At next week’s STC Summit I’ll present They’re Coming! Combining Teams and Cultures. If you’re coming to the Summit, I hope to see you in my session on Tuesday, May 22, at 4:00.
M&A: it’s everywhere
M&A activity has increased steadily, both in terms of sheer numbers (blue bars) and monetary value (red line). Source: IMAA
If you work for a company in almost any field, chances are good that you recently went through a merger or acquisition, or that you’ll go through one soon. Research by the Institute for Mergers, Acquisitions and Alliances (IMAA) shows that M&A activity has increased steadily over the past 30 years, in every part of the world.
They’re Coming! is about the changes in people, workflows, and tools that accompany mergers and acquisitions (M&As).
On both sides of an M&A, fear might drive people to think They’re coming! A bunch of strangers is coming to take away my job or to wreck the corporate culture I’ve enjoyed.
Successful M&As don’t happen automatically. I’ve learned firsthand that they require thoughtful planning and deliberate action. Continue reading →
In the runup to the 63rd annual STC Summit, now underway, I posted some thoughts on how the event has shrunk since the late 1990s. The post drew a lot of insightful comments about the Summit and about conferences in general. (I encourage you to read them.)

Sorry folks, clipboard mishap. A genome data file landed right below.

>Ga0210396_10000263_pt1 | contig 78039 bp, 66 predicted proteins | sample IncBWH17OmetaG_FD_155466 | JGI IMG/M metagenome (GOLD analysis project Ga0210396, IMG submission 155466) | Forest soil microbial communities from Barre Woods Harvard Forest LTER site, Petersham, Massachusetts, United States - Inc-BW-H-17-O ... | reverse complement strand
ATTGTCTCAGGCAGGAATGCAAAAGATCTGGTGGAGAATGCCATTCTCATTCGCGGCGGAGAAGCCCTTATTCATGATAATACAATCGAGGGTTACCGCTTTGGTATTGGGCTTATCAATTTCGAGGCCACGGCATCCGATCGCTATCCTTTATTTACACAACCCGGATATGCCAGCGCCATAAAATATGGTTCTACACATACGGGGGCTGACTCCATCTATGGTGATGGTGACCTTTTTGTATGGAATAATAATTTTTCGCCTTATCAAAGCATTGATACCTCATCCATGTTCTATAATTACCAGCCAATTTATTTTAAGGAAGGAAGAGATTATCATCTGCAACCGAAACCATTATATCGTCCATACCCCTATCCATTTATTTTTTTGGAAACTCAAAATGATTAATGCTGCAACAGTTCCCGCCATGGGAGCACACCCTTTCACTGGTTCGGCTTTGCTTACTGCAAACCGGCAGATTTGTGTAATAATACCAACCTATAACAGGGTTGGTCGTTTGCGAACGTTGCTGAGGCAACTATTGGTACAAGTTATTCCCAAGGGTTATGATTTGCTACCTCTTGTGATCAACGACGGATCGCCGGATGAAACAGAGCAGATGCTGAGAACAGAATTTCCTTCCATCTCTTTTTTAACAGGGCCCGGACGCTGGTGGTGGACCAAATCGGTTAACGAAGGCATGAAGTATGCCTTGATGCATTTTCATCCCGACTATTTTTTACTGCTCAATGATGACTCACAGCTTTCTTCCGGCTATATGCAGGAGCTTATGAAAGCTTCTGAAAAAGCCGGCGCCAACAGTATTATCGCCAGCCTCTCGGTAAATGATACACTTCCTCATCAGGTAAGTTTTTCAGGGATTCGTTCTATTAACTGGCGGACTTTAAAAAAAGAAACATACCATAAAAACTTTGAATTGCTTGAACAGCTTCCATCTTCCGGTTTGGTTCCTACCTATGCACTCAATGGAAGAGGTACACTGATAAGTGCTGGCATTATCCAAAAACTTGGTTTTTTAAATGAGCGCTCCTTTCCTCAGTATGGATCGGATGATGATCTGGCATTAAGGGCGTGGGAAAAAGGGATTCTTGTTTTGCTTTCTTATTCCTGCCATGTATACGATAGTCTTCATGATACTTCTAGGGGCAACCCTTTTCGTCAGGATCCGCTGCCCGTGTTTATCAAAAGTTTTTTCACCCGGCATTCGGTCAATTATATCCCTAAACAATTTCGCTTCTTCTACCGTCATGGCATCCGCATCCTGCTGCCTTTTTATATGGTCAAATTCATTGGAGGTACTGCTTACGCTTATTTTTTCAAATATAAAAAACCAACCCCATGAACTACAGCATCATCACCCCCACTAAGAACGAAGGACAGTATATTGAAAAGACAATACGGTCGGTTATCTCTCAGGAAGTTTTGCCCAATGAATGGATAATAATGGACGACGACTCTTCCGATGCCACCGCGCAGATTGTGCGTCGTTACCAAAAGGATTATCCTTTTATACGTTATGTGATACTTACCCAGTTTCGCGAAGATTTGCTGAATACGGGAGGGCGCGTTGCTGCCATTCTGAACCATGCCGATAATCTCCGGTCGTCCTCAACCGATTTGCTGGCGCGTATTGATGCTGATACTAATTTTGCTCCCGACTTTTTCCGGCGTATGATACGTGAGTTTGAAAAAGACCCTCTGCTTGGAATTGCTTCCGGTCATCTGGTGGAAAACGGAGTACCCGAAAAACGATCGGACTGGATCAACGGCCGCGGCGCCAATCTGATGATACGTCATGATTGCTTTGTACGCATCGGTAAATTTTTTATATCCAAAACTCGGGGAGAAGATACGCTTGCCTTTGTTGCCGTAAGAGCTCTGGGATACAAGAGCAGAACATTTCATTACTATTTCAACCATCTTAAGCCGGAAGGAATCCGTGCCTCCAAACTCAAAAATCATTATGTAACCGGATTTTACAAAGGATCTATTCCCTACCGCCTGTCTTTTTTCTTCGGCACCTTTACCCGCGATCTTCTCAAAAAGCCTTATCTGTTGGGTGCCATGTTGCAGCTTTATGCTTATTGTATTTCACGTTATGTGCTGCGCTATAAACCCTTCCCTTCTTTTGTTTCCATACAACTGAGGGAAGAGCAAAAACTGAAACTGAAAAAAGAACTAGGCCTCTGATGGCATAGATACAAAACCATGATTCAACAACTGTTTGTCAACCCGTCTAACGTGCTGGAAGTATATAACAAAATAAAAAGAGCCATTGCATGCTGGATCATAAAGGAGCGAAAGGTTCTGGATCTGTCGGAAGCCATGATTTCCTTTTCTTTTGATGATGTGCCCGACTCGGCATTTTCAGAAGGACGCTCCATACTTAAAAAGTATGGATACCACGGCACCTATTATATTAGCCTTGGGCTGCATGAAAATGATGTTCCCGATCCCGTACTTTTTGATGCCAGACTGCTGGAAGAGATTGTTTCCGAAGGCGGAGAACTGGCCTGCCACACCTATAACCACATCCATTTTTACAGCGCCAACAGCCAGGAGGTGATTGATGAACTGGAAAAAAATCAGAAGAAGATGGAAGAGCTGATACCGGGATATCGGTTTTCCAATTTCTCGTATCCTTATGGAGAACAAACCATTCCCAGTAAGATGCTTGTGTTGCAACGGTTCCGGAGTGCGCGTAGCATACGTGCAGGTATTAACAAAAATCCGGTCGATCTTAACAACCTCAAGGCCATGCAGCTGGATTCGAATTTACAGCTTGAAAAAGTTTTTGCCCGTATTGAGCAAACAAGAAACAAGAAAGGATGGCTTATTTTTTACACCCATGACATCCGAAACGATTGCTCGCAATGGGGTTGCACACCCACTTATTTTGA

Two readers — perhaps picking up on my observation that STC membership has declined along with Summit attendance — suggested that STC itself, not just the conference, is struggling to remain relevant.
That’s the issue I’d like to focus on today: How can STC grow in both numbers and relevance?
First I’ll excerpt their comments. Then I’ll add my thoughts. Then I want to hear what you think. Continue reading →
Next week, technical communicators from around the world will convene at the STC Summit in Anaheim, California.
The last time the Summit was held in Anaheim, in 1998, it attracted more than 2,000 people — about 3 times the number that’s expected next week. (For that matter, STC’s total membership in 1998 was about 3 times what it is today.)
I’ve attended more than 20 Summits. I love seeing old friends and catching up on what’s happening in the profession.
Still, I can’t help noticing that the event has shrunk over the years. While the program still features some great speakers and great presentations, I no longer have the sense that in every time slot I’m forced to choose between 3 or 4 can’t-miss sessions.
I’d like to hear what you, my colleagues, think about the Summit and about conferences in general. Use the comments section to share your thoughts:
Will you be at the Summit this year? If so, why did you choose to attend? If not, why not?
Has the Summit, once the pre-eminent technical communication event in North America, been overtaken by other events? (In 1998, for example, there was
no such thing as LavaCon— or any of the other events with “content strategy” on their marquees.)
Do special-interest or niche events, like DITA North America, draw people away from more general-interest events like the Summit?
Finally, when you look over the conference landscape and see how much it’s changed over the last 10 to 20 years, do you think things are better today? Worse? Or just different?